Introducing the new EWAW Gender Pay Gap module

Introducing the new EWAW Gender Pay Gap module

Closing the gap through online learning, tools, and resources

woman smiling at work

It was clear from the beginning that ideas and frameworks would not have been enough. The new Empowering Women at Work platform “goes further, to engage, to assess and to understand which are the root causes of the gender pay gap to drive policymaking accordingly,” said Manuela Tomei, Director of the Work Quality Department of the ILO.

Claudia Callegari, Programme Officer at the ITCILO, works on gender equality issues every day. She contributed her knowledge and expertise to help build a platform that raises awareness about the gender pay gap and promotes equality for all women.

diverse arms holding a sign announcing the new women's empowerment platform

“I believe it is important to understand that change is possible, with the right resources. This module does just that: it offers concrete tools to policy makers and companies to make a change and tackle the gender pay gap.” 

- Claudia Callegari, Programme Officer at the ITCILO

An online learning solution for gender-aware policy making

The result is a 45-minute-long online module designed to empower policy makers and organizations to:

  • Acknowledge the need to achieve gender equality at work
  • Focus on pay equity, its benefits and the risk of non-intervention
  • Get inspired by examples of laws, policies, strategies and tools that work to advance non-discrimination and pay equity

The module was funded by the European Union and developed by the ILO and UN Women for policy makers and organizations that are engaged in policy discussions. Although 90% of ILO member states have ratified the Convention no.100 concerning Equal Remuneration for Men and Women Workers for Work of Equal Value, only 40% of those countries have national laws on equal pay issues that fully reflect those principles. Most laws tend to acknowledge and protect only the right for equal pay for equal work or similar work. 

As Manuela Tomei notes, "The reason why so many countries have laws that do not fully reflect the principle of equal pay for work of equal value is, firstly, because there is a lot of misunderstanding about what work of equal value means and, secondly, because there is a lack of clarity concerning the type of tools and instruments that can be used to assess, compare and engage with peers on the subject."

“The perpetuated historical undervaluation of women's work is due to the inability to fairly assess the worth of work in different sectors.”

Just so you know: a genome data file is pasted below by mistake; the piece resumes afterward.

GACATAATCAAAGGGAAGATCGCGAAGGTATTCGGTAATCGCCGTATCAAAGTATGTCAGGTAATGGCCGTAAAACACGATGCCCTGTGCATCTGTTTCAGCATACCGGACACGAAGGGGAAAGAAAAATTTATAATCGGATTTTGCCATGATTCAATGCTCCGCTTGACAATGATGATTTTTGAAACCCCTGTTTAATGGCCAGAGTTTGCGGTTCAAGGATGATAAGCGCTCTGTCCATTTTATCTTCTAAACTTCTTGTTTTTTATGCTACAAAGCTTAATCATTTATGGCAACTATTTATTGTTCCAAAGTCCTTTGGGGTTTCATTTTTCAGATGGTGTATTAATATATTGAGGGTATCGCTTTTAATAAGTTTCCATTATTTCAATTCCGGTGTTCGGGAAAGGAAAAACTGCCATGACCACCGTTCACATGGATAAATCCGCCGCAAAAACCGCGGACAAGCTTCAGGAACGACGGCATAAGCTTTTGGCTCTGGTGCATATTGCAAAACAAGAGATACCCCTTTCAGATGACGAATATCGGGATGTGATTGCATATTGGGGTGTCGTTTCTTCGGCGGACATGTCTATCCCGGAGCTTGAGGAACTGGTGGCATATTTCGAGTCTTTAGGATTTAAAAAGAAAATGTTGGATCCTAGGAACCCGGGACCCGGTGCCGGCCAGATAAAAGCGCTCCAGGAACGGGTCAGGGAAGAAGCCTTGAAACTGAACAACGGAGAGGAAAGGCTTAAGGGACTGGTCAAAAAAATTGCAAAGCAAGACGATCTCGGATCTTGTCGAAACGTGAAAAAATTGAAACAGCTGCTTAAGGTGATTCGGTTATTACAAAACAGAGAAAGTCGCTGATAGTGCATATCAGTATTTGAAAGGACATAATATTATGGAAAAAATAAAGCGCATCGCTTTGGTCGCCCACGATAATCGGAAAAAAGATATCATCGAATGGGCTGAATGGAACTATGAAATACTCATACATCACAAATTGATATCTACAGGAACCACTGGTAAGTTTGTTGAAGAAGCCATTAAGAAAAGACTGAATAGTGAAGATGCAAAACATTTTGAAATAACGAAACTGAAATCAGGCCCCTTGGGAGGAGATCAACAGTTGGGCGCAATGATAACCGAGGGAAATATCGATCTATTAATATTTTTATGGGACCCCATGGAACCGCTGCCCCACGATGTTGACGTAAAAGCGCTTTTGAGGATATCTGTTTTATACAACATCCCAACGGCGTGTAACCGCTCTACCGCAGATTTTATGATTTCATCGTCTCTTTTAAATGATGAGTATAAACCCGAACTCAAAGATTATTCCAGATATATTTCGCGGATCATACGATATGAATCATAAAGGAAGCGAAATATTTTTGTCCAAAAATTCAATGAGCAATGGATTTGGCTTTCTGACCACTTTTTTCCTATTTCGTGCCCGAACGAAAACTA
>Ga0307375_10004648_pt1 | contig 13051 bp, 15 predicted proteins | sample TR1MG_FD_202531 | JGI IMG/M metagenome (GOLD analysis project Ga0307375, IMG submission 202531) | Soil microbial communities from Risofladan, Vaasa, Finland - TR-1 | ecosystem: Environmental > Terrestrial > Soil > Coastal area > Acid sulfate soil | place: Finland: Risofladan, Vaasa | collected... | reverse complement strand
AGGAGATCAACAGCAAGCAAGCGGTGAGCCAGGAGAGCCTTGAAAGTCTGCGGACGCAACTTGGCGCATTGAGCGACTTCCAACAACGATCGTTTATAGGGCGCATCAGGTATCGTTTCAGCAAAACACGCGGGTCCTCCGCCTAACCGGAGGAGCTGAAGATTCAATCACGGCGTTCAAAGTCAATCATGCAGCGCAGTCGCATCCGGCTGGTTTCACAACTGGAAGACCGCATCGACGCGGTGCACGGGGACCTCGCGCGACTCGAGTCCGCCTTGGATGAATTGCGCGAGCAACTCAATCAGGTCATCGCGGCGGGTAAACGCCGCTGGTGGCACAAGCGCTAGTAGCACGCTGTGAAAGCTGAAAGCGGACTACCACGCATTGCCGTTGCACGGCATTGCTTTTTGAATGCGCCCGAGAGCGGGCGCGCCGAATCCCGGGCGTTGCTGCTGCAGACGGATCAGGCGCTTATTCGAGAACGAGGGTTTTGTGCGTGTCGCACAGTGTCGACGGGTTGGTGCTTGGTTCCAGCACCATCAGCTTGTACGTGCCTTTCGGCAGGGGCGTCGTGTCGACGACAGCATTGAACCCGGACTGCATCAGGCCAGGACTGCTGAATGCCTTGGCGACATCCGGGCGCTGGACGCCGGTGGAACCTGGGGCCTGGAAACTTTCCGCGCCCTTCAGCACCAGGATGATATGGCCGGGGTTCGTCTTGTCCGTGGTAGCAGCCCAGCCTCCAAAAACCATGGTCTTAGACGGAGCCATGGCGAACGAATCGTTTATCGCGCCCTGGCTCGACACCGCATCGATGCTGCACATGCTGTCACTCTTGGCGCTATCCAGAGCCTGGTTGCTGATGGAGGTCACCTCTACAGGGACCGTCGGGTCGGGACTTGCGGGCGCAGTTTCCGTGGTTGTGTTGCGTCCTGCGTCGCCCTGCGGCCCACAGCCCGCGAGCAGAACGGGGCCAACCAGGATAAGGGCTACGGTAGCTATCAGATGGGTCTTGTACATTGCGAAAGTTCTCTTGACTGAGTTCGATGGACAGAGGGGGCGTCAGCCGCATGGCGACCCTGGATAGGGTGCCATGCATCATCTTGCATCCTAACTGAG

- Manuela Tomei, Director of Work Quality Department, ILO

Straightforward stories, engaging education

The free self-paced module, available in English, French and Japanese, is made up of four units, exploring the what, why, how and which of the gender pay gap through engaging storytelling.

  • UNIT 1: WHAT is the gender pay gap?
  • UNIT 2: WHY is it important to address pay gaps? WHY is it the right and the smart thing to do?
  • UNIT 3: HOW can countries adopt transformative policies on pay equity?
  • UNIT 4: WHICH are some examples of promising policies and practices?

Claudia is also enthusiastic about the collection of good practices and tools on the platform. To her, these resources are essential because they help participants apply their new knowledge in context.The added value of this platform is the availability in a single place of good practices and case studies that can be taken as guidelines to support the participants in understanding how these tools work in other contexts and how to apply them in their own,” she says.

After the module, participants will be able to:

  • Appreciate the extent and patterns of the gender pay gap and its root causes, including pay discrimination and its intersectional dimensions.
  • Use pay gap indicators for comparative analysis to determine their own country’s progress towards achieving equality between women and men in the world of work.
  • Recognize the elements of a comprehensive system of legislation, policies, measures and initiatives that can have a real impact on achieving equal remuneration.
A step towards fairness  

There are many arguments for why countries should invest in advancing equal pay for work of equal value. It would have positive macroeconomic implications as it would contribute to increasing aggregate demand. It would also translate in more money spent on child education and care. But, more importantly, it is simply a matter of fairness.

“It is not about making any concession to women, it is about ensuring that the work they do, the talents they require, the responsibilities it entails, the efforts associated with it are assessed in a fair manner.”

- Manuela Tomei, Director of Work Quality Department, ILO

Want to learn more? Visit the EWAW platform now.